Dawn At Your Service’s Blog

Illinois Virtual Assistants Connection

A few months ago I went to a meetup for Virtual Assistants in Illinois that was organized by Cindy Bruce of Essential Office Solutions through Virtual Assistant Forums. We had a fantastic time talking about how our businesses evolved, successes, failures, resources, client relations, challenges of working from home and how we could gain from our meetups.

Cindy Bruce, Kathleen Vargas of The Office Virtuoso, Kathy Watkins of Turnkey Virtual Assistance, Doreen Patrick of Virtual Business Partners and I decided to formally develop a professional networking Virtual Assistant Group named Illinois Virtual Assistants Connection (ILVAC for short). Our intent is to share knowledge and experiences at all levels of self-employment, educate each other of new resources, technology and best VA practices, build solid business relationships, as well as join together in collaborative efforts for referrals and project outsourcing. Of course we also want to have fun, fun, fun!

We’ve all put a lot of time and effort into building our group and are proud to say it’s steadily growing and we are getting great feedback. Members are enjoying our group, expanding their knowledge about the rapidly growing Virtual Assistant Industry and personally, I’ve learned something new at every meetup so far.

Illinois Virtual Assistants Connection has a lot of exciting things coming for the group. We are planning  a holiday party, Lunch-and-Learns, and our biggest baby of all…an ILVAC Conference for Spring! I have never planned a full fledged conference before. It is so exciting!

There are no profits involved for the ILVAC Core members other than the rewards we gain from building relationships and helping others.

If you’re a Virtual Assistant or aspiring VA residing in Illinois, please join us at Illinois Virtual Assistants Connection and become a part of our future success!

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October 27, 2009 Posted by | Business Development, Business Management, Business Operations, How To, Marketing, Work From Home | , , , , | Leave a comment

WYSIWYG Editors and Basic HTML

I’m creating this post to help my clients, both current and future, who are interested in managing their own websites after I design them. Of course if this information is helpful to anyone else, that’s fantastic.

The applications I use to build websites are content management systems. I use CMS Made Simple, Joomla or WordPress. I haven’t decided yet which one I like best. Most people find WordPress to be the easiest to manage by themselves, but rumor has it that Joomla has the most sustainability and functionality.

All three systems that I use have WYSIWYG editors. According to Wikipedia, WYSIWYG (pronounced /ˈwɪziwɪɡ/[1]), is an acronym for What You See Is What You Get, used in computing to describe a system in which content displayed during editing appears very similar to the final output,[2] which might be a printed document, web page, slide presentation or even the lighting for a theatrical event.”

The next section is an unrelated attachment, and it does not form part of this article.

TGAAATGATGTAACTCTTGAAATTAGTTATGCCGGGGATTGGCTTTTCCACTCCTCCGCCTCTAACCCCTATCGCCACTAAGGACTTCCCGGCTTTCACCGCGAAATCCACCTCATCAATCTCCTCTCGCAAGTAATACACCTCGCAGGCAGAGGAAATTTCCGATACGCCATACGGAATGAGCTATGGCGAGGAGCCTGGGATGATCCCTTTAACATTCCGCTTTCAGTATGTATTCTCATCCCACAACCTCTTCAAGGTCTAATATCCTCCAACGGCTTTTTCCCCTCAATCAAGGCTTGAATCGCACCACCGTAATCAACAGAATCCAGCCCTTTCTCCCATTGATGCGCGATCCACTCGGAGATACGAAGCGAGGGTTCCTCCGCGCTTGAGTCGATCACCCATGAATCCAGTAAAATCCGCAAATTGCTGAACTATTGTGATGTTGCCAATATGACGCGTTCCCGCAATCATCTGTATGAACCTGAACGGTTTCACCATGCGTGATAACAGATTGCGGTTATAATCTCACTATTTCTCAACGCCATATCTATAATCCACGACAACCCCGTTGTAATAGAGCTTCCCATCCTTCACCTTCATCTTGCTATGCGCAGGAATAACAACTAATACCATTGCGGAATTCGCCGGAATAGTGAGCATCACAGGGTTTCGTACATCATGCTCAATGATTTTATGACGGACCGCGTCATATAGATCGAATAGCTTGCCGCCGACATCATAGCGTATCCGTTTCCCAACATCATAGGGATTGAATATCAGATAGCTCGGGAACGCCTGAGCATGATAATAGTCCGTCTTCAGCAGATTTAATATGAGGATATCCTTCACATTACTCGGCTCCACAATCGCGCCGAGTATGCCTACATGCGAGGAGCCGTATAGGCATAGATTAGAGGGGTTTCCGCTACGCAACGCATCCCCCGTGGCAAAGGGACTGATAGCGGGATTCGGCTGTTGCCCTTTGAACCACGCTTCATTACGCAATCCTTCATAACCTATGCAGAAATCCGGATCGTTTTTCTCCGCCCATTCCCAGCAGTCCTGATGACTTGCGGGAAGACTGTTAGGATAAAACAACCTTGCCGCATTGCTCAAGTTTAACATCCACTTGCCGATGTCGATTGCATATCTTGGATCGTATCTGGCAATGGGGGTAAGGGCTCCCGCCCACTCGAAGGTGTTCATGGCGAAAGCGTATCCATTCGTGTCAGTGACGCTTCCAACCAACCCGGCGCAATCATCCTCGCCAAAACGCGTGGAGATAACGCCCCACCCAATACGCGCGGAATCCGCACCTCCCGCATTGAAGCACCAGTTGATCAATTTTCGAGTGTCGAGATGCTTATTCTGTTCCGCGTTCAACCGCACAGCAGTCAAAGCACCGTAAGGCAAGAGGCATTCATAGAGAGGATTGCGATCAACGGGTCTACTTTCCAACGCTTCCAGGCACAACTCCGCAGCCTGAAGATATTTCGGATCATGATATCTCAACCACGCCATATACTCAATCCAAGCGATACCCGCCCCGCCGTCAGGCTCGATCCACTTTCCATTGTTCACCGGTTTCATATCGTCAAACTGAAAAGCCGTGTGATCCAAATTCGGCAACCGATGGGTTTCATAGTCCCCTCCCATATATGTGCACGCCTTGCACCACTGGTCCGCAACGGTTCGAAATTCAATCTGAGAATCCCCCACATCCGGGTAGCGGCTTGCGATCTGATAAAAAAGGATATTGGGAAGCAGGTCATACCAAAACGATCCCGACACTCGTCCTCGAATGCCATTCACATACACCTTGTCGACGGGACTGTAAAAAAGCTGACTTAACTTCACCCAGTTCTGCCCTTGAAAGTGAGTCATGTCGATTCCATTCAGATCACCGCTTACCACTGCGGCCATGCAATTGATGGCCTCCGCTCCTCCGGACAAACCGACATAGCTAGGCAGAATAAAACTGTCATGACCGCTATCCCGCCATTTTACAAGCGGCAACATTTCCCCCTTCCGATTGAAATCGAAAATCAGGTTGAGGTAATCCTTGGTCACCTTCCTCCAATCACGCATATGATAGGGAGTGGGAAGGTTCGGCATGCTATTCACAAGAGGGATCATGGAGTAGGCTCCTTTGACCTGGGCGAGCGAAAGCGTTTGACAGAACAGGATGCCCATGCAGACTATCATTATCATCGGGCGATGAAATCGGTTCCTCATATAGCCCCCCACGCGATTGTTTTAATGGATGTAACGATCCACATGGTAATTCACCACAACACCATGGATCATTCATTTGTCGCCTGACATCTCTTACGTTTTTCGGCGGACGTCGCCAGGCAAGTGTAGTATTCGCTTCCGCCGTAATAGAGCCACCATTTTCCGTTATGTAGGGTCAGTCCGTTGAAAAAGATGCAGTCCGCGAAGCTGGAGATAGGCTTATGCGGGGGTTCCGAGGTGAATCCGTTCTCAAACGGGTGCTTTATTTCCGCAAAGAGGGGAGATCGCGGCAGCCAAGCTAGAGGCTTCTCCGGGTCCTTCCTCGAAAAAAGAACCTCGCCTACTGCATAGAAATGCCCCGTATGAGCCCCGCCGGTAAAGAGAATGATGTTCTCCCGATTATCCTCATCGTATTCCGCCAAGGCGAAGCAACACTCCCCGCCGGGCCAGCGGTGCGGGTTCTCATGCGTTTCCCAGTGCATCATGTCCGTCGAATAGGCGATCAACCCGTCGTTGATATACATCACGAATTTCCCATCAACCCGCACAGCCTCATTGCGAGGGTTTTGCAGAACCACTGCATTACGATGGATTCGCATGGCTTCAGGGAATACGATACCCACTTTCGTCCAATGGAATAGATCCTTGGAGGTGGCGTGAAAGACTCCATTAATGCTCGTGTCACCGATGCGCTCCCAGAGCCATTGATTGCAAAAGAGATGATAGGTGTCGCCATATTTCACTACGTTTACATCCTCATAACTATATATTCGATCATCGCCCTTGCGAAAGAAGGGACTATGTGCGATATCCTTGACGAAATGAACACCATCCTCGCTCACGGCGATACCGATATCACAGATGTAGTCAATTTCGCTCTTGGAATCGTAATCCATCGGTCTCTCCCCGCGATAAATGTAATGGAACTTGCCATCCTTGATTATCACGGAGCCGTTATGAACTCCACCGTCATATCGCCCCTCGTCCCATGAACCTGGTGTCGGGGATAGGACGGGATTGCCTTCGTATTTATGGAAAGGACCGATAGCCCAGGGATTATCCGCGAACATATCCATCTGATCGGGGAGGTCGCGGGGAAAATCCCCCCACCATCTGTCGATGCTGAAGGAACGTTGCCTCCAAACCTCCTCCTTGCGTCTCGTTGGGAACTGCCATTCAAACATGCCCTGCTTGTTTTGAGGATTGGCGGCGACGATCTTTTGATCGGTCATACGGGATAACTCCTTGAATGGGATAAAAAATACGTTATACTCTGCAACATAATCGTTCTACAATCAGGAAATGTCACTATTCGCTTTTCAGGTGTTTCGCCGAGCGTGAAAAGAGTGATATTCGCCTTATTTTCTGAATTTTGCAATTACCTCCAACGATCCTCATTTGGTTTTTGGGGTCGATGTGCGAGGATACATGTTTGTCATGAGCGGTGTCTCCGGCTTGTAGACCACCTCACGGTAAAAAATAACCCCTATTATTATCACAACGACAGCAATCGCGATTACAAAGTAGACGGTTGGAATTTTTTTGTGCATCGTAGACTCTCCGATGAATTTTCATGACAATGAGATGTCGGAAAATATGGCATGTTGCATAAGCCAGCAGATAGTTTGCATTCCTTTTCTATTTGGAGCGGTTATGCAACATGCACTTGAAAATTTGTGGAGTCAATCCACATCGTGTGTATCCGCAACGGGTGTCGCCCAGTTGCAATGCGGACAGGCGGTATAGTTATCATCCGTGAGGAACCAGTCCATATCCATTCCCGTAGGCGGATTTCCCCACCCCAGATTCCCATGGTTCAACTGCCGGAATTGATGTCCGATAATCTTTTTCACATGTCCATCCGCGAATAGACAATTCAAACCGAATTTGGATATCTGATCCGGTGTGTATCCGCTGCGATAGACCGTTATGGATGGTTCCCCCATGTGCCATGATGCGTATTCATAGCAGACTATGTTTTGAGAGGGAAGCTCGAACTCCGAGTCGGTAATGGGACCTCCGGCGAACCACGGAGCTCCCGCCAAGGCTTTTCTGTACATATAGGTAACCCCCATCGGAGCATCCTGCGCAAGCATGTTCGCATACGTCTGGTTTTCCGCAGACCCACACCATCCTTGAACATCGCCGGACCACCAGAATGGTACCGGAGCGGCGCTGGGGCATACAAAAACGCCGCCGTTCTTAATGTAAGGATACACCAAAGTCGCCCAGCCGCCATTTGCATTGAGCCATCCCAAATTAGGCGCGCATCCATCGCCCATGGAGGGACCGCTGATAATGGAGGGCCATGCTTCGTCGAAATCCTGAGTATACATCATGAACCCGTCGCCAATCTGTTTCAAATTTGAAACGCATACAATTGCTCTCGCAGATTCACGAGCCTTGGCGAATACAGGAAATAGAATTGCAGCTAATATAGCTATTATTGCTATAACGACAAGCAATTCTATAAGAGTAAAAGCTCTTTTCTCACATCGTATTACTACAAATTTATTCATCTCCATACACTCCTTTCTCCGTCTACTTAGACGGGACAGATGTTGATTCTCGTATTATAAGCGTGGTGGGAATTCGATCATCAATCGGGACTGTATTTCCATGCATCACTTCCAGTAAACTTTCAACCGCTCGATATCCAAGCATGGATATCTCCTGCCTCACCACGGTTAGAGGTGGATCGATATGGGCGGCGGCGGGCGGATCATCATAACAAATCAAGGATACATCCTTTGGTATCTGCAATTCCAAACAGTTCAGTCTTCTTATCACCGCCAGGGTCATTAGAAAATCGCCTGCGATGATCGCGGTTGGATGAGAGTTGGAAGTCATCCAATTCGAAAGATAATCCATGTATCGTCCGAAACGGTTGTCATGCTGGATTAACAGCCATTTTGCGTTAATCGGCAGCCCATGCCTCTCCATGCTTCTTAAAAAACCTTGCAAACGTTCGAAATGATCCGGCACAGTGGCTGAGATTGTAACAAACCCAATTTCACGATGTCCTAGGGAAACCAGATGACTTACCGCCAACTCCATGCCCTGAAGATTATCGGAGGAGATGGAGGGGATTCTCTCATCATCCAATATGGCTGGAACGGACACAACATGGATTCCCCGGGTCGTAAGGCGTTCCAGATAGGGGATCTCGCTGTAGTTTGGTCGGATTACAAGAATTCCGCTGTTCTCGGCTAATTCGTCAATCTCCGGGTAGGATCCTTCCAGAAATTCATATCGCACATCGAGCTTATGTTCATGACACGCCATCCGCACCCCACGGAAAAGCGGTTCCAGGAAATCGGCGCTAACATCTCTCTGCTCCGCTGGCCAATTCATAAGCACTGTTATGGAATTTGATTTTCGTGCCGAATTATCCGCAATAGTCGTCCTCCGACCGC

In English, it’s an editor that translates text and images into code so it can be displayed in a browser, and apparently other things. WYSIWYG editors have been a huge development for designers because it reduces almost all hard coding. Notice the word “almost”. Just like the definition above states, “appears very similar”. WYSIWYG editors are NOT error proof and things don’t always display the way they do in your editing screen. Hopefully these basic codes and tips can help editing a website and/or blog pages a little less painful.

Some Basic codes:

Most codes have a beginning and an end. The bolded print is the code. The italic text displayed between is used as an example and would be replaced with your own text.

Paragraph-

<p>Place the text for your paragraph between these codes. Start a new segment for each paragraph.</p>

Bold-

<b>Place bold text here</b>
or, and I don’t know why
<strong>Place bold text here</strong>

I use trial and error here. If one doesn’t work, try the other.

Italic-

<em>Place italic text here.</em>

Insert an image-

<img src=”full path to the file you want to insert“>
*generally if you click on the image where it is uploaded such as file manager or media gallery, it will display in another browser window. You can copy and paste the entire file name in between the parathesis and it SHOULD work.

Insert a hyperlink/url-

<a href=”url to the page you want to link“>what you actually want displayed</a>

Spacing-

Spacing can be a very tricky thing with WYSIWYG editors. Sometimes there’s too much space and sometimes there’s not enough.

To add a space, try <br> which is called a break tag and does not need an end tag. If that doesn’t work, try adding a paragraph with non-breaking space <p>&nbsp;</p> Hopefully one of those will do the trick.